Thinking Yogi

The intersection of two loves: yoga and writing.

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I could feel it building up over the course of the last few weeks, packed as they have been from the time I woke up, dressed, fed myself and the kids, then ran around like a crazy person trying to find matching gloves. The morning routine culminates in me shoving the kids out the front door and then saying 'let's go' 50 times as we walk the five blocks to school and try to make it before the bell rings. It's safe to say, we were in a rut. I was crabby, felt uninspired and short on time, and more than once I wondered if this was all life was about - a series of routines that fill up each day.

You may now be crying out, 'No, no! life can be so much more!' But I maintain that life is, in many ways, a series of routines. The key is figuring out how to move your routines beyond ruts.

And, as my son has been known to say, we just do the same things every day. Routines are important because they allow us to fall into rhythms, to be able to navigate the world more efficiently. Just think if you woke up every morning and spent 20 minutes contemplating how to spend your time before leaving for work or school. Routines ensure that certain important parts of our lives (eating, sleeping, brushing teeth, exercise) will not be forgotten in the midst of the busyness.

But there are routines and then there are ROUTINES.

Last night I was listening to Glenn Gould's exquisite take on Bach's Goldberg Variations, and it occurred to me that life is much like a theme and its variations. Your daily routines are the theme, the consistent base from which you move forth, but within that context there is almost infinite room for flourishes, for creativity, for variations on the theme. The fact that these variations are all tied to or grounded in the theme makes them all the more meaningful.

Lately, I've become more aware of my own routines on the mat. While it's good to have expectations - I will get to yoga class a couple of times this week, I will do a few poses at home or at work - it's less helpful when these routines manifest in the exact same way every time.

When I pay attention, I can identify the points in my own practice where I go on auto-pilot, almost automatically transitioning through a sequence of poses (Hello, Warrior II - Reverse Warrior - Side Angle - Triangle!). Because my typical sequence has felt good in the past and I don't have to think about it, it feels safe and easy to fall back on it. But lately, instead of just diving back into Reverse Warrior, I've been trying to sequence a different pose in next, challenging myself to break out of my yoga rut, and choose a variation on the theme instead. It feels so fresh, so good!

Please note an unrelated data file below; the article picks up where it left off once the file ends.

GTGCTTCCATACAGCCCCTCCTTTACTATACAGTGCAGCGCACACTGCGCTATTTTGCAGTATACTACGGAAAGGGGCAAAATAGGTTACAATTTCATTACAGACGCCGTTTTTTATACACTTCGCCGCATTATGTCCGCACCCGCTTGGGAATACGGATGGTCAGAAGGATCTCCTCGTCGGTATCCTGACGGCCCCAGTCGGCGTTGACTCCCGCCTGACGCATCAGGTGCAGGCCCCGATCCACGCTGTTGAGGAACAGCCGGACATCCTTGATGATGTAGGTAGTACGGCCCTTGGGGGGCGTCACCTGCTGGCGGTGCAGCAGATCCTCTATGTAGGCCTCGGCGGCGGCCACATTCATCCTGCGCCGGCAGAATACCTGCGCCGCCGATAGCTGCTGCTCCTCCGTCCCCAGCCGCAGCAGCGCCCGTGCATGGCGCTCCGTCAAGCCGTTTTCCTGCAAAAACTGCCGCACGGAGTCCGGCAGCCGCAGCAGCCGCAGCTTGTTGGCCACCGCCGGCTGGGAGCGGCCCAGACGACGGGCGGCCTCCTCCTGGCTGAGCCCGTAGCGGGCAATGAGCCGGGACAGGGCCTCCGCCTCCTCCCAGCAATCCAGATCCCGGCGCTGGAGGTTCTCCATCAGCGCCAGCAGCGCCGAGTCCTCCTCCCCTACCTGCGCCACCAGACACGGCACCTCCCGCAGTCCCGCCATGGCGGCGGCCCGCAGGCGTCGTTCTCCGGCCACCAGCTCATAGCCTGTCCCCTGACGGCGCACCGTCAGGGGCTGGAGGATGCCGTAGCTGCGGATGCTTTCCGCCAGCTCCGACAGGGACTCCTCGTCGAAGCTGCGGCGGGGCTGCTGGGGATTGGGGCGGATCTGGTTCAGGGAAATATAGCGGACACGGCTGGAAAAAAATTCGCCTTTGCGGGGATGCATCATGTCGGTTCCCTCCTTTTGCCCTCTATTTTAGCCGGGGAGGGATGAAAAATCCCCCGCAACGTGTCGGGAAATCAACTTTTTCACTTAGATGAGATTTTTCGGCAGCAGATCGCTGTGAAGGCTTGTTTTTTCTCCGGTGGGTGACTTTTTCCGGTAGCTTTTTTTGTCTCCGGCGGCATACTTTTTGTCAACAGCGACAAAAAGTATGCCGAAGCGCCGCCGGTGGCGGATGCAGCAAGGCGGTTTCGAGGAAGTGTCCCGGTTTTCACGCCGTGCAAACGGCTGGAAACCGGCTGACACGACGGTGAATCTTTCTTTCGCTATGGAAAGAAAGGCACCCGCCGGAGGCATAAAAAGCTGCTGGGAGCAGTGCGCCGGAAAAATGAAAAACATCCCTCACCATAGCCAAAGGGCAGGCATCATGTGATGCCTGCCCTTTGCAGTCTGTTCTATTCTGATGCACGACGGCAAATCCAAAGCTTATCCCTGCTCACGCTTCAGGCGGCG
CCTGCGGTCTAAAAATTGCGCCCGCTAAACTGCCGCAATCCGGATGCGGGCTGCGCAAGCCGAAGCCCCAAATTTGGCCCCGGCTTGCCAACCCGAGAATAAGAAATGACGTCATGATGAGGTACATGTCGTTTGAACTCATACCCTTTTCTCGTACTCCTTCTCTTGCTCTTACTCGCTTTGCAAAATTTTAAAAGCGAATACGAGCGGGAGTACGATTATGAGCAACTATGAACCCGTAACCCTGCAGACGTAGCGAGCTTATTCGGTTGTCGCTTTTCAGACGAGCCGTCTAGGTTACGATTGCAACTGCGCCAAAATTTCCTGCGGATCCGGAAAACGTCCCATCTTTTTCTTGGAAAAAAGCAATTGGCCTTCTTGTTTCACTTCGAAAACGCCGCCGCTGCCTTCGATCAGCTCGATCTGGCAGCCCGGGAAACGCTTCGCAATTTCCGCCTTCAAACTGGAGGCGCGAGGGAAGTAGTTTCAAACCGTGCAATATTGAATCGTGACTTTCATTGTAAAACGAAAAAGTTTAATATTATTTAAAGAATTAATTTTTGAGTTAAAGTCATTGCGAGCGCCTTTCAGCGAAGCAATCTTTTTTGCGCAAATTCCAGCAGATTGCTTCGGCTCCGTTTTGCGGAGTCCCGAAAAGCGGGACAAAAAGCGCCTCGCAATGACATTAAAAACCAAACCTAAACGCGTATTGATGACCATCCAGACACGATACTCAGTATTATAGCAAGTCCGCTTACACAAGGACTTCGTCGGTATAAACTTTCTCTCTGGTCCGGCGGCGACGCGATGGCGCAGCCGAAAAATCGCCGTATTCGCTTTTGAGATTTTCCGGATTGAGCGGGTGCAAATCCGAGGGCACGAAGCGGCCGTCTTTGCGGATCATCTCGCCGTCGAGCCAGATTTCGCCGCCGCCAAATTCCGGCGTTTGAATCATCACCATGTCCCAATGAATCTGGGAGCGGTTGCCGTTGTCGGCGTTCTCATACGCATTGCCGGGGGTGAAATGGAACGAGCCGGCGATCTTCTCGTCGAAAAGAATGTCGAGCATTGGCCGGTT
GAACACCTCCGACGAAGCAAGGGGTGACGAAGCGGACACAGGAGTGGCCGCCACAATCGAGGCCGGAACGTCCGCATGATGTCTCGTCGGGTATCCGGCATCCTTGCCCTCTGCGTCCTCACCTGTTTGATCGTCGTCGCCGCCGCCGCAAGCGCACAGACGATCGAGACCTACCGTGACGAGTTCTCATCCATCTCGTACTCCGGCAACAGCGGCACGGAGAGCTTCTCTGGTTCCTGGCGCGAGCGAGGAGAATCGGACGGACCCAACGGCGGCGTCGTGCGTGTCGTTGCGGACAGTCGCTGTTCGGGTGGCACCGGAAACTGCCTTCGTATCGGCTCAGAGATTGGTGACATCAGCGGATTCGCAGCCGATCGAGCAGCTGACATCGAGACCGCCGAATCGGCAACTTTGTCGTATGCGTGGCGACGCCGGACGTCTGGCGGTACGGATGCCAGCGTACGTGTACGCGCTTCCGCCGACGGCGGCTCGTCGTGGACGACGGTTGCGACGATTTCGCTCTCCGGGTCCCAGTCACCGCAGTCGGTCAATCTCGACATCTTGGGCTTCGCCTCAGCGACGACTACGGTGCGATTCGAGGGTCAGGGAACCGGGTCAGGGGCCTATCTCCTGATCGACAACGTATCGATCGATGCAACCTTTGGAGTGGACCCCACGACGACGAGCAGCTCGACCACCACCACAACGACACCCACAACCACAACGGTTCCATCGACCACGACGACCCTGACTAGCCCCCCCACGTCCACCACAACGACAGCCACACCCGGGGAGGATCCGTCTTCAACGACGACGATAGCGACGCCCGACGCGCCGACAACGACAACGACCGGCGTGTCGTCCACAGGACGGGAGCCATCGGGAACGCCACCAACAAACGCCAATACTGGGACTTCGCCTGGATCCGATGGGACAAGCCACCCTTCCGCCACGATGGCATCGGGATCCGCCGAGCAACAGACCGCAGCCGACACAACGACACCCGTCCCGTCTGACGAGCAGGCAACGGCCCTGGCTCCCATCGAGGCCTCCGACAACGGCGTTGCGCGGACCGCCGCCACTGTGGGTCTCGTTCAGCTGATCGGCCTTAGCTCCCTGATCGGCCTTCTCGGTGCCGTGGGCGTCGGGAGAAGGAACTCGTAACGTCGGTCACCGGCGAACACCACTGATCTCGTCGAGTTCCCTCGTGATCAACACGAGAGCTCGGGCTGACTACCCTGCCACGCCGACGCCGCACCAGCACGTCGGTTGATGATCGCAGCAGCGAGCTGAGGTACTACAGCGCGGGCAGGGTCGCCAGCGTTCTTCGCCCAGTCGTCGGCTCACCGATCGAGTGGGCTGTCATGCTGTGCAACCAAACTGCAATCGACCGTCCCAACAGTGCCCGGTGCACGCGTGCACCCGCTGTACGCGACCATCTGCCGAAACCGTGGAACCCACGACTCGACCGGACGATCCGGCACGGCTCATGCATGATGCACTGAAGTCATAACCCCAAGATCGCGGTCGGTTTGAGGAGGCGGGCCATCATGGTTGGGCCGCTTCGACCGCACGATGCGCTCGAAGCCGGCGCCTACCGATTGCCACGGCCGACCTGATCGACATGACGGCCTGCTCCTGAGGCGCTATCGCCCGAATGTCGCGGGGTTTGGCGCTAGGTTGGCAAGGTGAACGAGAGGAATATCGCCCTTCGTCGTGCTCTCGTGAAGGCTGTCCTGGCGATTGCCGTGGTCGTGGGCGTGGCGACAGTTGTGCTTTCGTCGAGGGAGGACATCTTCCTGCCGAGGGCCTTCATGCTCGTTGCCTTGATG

Mix it up on the mat, let go, and see how good it feels to be freed from the routine-ness of your routine. You may feel a little unhinged at first, like you're skipping out on your homework. But yoga is about letting go of attachment and living in the present moment, so hiding behind routines and expectations for asana practice is not really practicing yoga at all. Have your routines and leave them, too. Find a way to exercise both discipline and freedom simultaneously. And let your routines move beyond ruts to become beautiful variations on a theme.

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Posted by on in Yoga

The cookies are made, the presents are wrapped, the holiday parties are in full swing. Now I've decided to give myself the best gift this season: the gift of being present.

It happens every year - I get so preoccupied with the stuff that's associated with the holidays (shopping, baking, wrapping, etc) that I forget to just breathe and enjoy what the holidays are about. For me, the holidays are a time to be with my family and to step out of my normal work mode and our family routines. It's a suspended time, where we have full permission to stop. Businesses close, the kids are out of school, email slows down; it's a built-in vacation at the end of each year. So why don't we feel recharged after the holidays?


If we don't pay attention, the holidays become just another form of busyness, just another of our routines. It helps to worry less about the presents and more about presence. I am here, at this holiday party. I am looking friends and family members in the eyes, I am connecting, I am letting go of all the hustle and bustle it took to get me here. Think of it as an extension of your yoga practice; all that time you spend coming back to your breath, letting go of distracting thoughts, and observing yourself in the moment has prepared you to be right here to have a genuine conversation with the person in front of you.

It's really the best present we could give ourselves and the ones we love. Be present and make it a wonderful holiday!

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